Deborah Kaufman: Showing Respect in Time and Tone

​Dr. Deborah Kaufman began her medical career as an OB-GYN in the northeast.   After several years of practicing OBGYN in NY she decided to decrease her "on call" obligations (being up all night delivering babies!) by pursuing opportunities in a GYN only practice.  A hospital in Florida subsequently offered her the opportunity to open her own practice, where she worked with patients who needed gynecological care. One of her patients was an RN who worked at MedSolutions—and still works at eviCore. It was this relationship that first introduced her to the eviCore family, and set her on a path toward eventually becoming a Senior Medical Director at eviCore.

While Dr. Kaufman enjoyed running her own practice, she decided to earn an MBA in healthcare management because she was curious about how the administrative side of healthcare really worked. "To a practicing doctor, utilization management can be kind of mysterious," she says. In the MBA program, she learned about the important role of prior authorization for providers in the healthcare system.

When working with practicing physicians today, Dr. Kaufman seeks to convey the understanding that eviCore, as a prior authorization provider, is a valuable asset to physicians. In addition, her goals are to:

  • Help physicians navigate the extremely complicated healthcare system.

  • Help reduce the administrative burdens that can lead to physician burnout.

  • Work closely with physicians as one "team" to enhance their overall efficiency.


In addition, Dr. Kaufman spends a lot of her time in job-candidate interviews with physicians. She notes that a lot of doctors observe that during their prior authorization reviews, they sometimes find themselves unsure whether one test is better suited than others. They appreciate that eviCore is available to help them determine the most effective and appropriate test for their patients.

Establishing a respectful relationship

What's really important in supporting physicians, says Dr. Kaufman, is to show our humanity, and the way to do so is through r-e-s-p-e-c-t. "The most important aspect in a peer-to-peer discussion is to let physicians know that we've been there and that we're on their side."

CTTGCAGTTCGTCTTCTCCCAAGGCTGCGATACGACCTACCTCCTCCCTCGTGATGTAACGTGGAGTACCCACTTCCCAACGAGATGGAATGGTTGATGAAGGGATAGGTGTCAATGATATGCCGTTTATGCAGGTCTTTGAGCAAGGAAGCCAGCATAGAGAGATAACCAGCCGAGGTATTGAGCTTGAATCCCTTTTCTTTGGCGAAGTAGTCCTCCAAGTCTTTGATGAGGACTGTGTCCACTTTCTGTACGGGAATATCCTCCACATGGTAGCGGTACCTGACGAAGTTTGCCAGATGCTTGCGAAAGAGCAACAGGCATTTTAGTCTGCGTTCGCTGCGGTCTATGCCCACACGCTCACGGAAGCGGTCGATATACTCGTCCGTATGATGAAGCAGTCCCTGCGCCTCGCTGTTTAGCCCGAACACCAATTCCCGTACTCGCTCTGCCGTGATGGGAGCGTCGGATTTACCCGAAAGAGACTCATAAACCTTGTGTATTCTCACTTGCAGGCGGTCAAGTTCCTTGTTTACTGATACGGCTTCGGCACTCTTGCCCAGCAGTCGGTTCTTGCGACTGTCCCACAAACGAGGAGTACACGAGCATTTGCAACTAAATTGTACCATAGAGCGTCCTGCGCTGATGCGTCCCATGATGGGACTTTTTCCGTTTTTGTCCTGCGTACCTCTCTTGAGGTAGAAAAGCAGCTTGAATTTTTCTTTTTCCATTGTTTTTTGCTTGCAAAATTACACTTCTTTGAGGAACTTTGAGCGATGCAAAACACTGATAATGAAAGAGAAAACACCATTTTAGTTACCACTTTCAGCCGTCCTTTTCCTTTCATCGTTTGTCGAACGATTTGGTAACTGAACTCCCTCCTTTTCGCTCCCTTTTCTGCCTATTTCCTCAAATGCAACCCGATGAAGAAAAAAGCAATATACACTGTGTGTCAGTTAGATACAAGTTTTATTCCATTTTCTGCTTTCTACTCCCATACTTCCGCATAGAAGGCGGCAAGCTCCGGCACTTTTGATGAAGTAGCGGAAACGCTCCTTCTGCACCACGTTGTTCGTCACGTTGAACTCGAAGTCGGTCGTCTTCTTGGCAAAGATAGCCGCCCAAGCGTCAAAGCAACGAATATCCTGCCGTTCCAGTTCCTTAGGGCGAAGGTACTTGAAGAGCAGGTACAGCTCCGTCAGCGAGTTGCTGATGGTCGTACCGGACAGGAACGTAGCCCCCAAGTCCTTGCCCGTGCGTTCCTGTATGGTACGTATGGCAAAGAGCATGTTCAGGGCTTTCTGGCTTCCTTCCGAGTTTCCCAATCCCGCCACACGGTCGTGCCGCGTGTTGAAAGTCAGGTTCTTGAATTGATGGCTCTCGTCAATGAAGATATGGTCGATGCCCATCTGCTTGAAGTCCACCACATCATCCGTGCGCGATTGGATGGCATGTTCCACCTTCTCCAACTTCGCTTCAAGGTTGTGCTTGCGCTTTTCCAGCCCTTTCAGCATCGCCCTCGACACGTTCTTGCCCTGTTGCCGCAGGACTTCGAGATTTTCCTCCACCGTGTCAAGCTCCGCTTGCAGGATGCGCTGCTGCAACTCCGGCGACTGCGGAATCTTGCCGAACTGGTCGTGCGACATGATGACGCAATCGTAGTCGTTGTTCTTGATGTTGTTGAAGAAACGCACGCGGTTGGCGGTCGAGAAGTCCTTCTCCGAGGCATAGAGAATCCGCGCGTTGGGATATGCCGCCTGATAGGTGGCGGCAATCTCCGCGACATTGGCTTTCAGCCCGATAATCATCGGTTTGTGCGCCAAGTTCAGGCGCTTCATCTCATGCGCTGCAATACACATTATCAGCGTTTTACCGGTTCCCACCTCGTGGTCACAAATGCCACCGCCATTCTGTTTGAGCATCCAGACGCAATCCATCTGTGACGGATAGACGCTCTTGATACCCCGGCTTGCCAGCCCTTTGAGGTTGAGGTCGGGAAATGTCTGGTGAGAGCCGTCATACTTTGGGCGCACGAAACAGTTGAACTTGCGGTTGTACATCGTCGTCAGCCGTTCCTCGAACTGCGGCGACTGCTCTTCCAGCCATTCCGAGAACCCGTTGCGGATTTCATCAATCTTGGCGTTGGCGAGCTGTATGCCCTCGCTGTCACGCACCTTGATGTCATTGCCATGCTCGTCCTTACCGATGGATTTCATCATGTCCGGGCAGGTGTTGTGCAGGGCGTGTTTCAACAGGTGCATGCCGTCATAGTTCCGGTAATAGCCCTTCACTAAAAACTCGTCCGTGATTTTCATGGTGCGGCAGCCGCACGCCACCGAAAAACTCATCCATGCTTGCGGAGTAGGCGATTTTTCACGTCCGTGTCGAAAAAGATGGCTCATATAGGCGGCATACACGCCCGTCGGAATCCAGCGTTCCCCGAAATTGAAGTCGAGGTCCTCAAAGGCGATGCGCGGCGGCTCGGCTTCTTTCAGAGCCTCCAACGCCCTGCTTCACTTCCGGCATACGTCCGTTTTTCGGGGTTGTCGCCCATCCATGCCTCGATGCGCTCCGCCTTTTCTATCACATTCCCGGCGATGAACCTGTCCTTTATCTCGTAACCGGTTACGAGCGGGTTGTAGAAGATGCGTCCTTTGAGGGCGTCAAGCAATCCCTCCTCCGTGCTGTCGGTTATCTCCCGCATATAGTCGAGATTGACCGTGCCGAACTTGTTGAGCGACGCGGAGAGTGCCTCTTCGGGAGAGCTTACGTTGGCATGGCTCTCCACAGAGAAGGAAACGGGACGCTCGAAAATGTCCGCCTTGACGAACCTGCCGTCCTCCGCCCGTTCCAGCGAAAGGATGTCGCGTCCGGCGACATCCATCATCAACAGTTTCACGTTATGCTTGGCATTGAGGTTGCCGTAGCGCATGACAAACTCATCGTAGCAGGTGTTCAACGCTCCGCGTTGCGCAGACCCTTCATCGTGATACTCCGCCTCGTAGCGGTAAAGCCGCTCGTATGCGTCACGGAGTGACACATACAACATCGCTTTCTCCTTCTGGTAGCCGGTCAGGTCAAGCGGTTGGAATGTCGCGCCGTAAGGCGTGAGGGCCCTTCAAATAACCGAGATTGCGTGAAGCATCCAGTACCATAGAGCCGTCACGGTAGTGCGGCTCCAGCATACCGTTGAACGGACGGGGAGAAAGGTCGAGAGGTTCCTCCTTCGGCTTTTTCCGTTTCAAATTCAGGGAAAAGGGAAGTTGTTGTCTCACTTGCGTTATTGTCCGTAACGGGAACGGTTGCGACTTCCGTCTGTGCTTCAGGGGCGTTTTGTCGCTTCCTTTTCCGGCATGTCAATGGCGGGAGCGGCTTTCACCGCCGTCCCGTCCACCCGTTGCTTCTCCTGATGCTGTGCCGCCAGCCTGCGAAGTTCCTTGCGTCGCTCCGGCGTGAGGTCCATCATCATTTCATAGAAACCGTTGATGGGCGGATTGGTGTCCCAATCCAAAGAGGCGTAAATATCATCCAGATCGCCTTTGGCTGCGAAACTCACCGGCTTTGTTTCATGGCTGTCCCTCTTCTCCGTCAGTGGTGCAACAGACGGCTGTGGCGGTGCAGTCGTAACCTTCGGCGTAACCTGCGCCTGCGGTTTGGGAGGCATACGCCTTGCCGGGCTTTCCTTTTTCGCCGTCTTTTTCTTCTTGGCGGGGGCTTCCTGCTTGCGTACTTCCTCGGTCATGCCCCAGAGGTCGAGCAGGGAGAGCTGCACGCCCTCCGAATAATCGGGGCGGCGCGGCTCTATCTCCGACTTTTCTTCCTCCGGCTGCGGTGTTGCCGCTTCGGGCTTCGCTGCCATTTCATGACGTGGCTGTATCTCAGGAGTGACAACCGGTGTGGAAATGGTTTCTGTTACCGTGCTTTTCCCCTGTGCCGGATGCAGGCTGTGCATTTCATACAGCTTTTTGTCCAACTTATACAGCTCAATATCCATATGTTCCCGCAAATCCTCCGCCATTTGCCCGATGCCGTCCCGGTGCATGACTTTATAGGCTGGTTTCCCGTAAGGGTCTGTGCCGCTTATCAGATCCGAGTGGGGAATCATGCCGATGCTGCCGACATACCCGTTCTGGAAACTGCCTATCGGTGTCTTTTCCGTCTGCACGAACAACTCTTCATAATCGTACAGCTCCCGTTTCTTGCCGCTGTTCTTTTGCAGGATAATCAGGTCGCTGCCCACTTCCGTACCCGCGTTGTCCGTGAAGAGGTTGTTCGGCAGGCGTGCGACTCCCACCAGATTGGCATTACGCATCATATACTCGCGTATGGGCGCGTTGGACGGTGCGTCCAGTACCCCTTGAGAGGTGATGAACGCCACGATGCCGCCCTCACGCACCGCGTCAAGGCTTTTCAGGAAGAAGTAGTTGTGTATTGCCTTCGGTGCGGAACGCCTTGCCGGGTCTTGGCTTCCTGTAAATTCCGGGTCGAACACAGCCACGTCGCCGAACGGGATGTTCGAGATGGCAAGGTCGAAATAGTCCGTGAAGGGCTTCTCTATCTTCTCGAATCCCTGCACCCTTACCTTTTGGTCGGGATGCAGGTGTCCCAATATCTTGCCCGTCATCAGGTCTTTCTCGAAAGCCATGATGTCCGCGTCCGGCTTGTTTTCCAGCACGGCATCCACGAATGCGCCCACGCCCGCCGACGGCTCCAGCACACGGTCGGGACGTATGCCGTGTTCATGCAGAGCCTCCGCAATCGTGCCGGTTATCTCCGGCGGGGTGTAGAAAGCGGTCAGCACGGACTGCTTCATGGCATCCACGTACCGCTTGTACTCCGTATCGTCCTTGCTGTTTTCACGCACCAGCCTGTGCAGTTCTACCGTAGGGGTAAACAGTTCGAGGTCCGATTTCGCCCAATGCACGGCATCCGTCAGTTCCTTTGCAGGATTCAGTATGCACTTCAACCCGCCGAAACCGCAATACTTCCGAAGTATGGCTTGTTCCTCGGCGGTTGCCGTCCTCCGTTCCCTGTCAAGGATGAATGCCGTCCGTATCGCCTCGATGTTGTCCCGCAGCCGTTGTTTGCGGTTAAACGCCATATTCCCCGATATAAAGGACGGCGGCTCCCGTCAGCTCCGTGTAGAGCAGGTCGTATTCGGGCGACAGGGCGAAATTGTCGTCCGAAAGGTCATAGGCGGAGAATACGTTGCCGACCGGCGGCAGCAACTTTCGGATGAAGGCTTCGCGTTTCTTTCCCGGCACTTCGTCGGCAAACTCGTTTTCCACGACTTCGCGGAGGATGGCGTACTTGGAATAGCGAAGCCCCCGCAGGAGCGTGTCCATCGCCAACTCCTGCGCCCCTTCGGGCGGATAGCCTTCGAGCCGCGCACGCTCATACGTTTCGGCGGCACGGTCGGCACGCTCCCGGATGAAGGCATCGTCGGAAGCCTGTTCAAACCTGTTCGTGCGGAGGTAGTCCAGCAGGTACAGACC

Dr. Kaufman encourages her team to:

  • Communicate to providers what we do and why we do it.
  • Work collaboratively to help ensure that patients receive the most appropriate tests at the appropriate time.
  • Openly express that "we're all in this together" and we want to support the physicians' efforts.


Dr. Kaufman encourages eviCore's physicians to personalize their interactions and to acknowledge their peers' education, experience, and time. While keeping the conversation short (under 5 minutes is best, she says), a best practice for a peer-to-peer is to review the guidelines together and discuss the specific evidence to obtain an informed discussion. She also recommends using language that's less aggressive when discussing deferred cases.

"Peer-to-peer is not about being an obstruction," she says, "it's about being a facilitator."

Making efficient use of the provider's time

Jumping on a peer-to-peer call takes physician time away from patients, so Dr. Kaufman guides her team to cut to the chase. Even within a short call, the two physicians can build a good rapport and, when appropriate, they may determine an alternative test or treatment which may be a more appropriate path of care.

Providing high-quality, affordable care

The prevalence of high-deductible health plans today means that many patients have a financial interest in having their doctor order the best test right off the bat. In addition, ordering and getting tests done is not a lot of fun for either the physician or the patient. "No one," says Dr. Kaufman, "wants to go through a whole lot of unnecessary testing if there's an easier option."